Second Chance at Love

God and Family First.

Gloria Rubin and Eric LaSalle play Brenda and Jack, the divorced parents of happily married Alicia. We learn from Alicia’s voice-over in the beginning that when her family put God and family first, they were happy. But when her two parents started getting too involved in their careers, they grew apart and when she was twelve they divorced and virtually ceased contact with each other.

As the title and the trailers suggest, this is about the parents finding each other once again after many years apart. But it is also about Alicia’s and her husband Arnold’s marriage as well. While at first their marriage seems solid we see fairly quickly that there are subtle cracks. Arnold is way too flattered when a pretty girl smiles at him. Alicia is way too involved in her parents’ lives, to the point that Arnold feels like he is losing his wife and the intimacy of their relationship. The father dates quite a lot, but when things get serious, he breaks up with them. The mother has no interest in dating, insisting she is fulfilled by her career, NOT LONELY, and is happy on her own. Except she is not on her own. Whenever she feels at loose ends, she goes over to Alicia and Arnold’s house or calls Alicia on the phone. Alicia sees what is happening but can’t and won’t distance herself from her mother. She is very conflicted. When she wants time alone with her husband she does not appreciate her mother’s presence. But when her mother does not have time for her, she is not happy with that either. She keeps saying the right things but keeps doing very foolish things, pushing her loving husband to the limit. Brenda finally wakes up to her pattern of behavior thanks to her own mother who leads a very active social life (the wonderful BJ Harrison) and agrees to “get back out there.” Brenda and Jack, using the same dating app, accidentally meet on a blind date with each other.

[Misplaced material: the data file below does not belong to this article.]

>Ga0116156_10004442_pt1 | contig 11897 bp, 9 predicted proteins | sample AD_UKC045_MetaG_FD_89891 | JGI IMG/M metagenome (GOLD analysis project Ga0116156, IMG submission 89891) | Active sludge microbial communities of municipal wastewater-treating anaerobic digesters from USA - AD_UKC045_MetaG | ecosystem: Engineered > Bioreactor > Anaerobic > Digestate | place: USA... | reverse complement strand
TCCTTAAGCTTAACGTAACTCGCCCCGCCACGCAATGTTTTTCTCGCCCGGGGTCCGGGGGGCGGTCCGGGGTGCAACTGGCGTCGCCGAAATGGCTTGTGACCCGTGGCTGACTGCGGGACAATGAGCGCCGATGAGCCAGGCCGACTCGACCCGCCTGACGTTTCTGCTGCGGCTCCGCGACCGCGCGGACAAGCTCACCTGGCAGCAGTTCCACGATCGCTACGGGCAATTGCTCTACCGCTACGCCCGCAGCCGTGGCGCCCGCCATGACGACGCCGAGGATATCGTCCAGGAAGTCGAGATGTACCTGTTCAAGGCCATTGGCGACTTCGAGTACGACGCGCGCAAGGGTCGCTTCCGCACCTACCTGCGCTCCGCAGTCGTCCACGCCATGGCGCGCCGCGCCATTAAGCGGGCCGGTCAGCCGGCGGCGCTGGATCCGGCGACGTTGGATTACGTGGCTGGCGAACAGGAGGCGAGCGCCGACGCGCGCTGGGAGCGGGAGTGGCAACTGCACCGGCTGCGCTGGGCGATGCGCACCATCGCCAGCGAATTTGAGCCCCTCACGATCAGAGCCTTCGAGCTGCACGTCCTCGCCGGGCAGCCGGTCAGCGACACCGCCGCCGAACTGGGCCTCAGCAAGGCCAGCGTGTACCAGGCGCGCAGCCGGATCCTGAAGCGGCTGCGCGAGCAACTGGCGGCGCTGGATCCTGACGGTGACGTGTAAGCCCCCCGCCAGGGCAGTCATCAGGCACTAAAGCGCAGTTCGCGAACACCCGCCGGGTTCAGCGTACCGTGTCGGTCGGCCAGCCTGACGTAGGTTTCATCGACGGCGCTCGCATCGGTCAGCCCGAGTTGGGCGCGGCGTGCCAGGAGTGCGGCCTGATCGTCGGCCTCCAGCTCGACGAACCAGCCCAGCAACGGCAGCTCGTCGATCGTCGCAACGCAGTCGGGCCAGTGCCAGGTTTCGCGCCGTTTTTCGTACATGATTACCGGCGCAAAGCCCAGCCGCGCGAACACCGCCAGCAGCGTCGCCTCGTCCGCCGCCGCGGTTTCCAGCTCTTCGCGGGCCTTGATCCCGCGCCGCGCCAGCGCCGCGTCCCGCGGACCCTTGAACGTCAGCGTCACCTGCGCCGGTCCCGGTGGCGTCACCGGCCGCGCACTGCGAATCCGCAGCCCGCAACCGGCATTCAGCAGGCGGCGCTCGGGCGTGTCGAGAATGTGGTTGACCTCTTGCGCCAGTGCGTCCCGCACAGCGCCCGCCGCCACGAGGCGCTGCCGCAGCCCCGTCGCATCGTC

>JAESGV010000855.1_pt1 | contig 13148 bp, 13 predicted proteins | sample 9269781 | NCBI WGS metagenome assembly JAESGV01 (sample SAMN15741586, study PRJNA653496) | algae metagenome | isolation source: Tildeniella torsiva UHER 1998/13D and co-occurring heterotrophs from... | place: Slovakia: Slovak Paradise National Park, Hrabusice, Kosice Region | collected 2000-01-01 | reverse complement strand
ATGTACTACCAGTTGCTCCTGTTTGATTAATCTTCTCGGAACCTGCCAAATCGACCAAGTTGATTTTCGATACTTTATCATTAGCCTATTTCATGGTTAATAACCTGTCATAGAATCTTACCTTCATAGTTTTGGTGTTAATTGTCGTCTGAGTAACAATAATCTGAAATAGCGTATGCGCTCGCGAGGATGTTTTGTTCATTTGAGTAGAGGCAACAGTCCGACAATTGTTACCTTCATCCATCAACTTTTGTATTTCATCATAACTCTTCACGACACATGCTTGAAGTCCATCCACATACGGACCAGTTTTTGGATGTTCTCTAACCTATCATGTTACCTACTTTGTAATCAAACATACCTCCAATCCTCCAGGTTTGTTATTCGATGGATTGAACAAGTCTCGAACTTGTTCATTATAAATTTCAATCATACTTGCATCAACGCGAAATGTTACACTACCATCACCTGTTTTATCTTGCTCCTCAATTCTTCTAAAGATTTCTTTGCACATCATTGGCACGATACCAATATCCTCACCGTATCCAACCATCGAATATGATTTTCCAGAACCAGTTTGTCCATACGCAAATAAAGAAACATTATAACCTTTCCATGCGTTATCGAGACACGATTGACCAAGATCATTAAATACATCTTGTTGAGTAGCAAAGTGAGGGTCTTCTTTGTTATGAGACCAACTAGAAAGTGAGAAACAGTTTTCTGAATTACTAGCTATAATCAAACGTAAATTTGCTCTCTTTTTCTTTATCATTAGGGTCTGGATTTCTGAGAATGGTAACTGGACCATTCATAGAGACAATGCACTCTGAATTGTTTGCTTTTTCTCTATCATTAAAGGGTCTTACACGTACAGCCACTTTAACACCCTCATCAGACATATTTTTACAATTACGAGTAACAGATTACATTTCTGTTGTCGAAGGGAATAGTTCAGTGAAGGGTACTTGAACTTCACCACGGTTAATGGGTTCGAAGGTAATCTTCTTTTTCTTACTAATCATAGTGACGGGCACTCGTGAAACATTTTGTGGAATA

This is a movie that deals with challenging relationship problems between couples in love and between parents and children. It is about the impact of divorce. Not everything is black and white with easy solutions. There is a lot of conversation and many one step forward, two steps back situations with both couples. Although both couples have their happy endings, it does not come easily until the end when the carefully constructed challenges and problems collapse into a pile of mush. But before that, this is a Hallmark that is very (very) unusual. It is well-written and well-acted.

Criticism of Hallmark reached a crescendo this last Christmas. Great exception was taken by some to ignoring God and religion (Christianity) in Christmas movies. In one movie, the carolers La-la-la-ed their way through a Christmas carol about Jesus, which was, indeed, ridiculous. This sense of betrayal is also all mixed up with Hallmark featuring mixed-race couples and Gay couples. I hope the disaffected take note of this one. Although not preachy at all or overtly religious, it is not shy about the role of the church and the importance of putting God and family first in life. No, it’s not the only way to lead a good fulfilling life or to have a successful happy relationship. But it is one way. And this movie is an affirmation of that path.

Rating: 4.5 out of 5.

March 27, 2022

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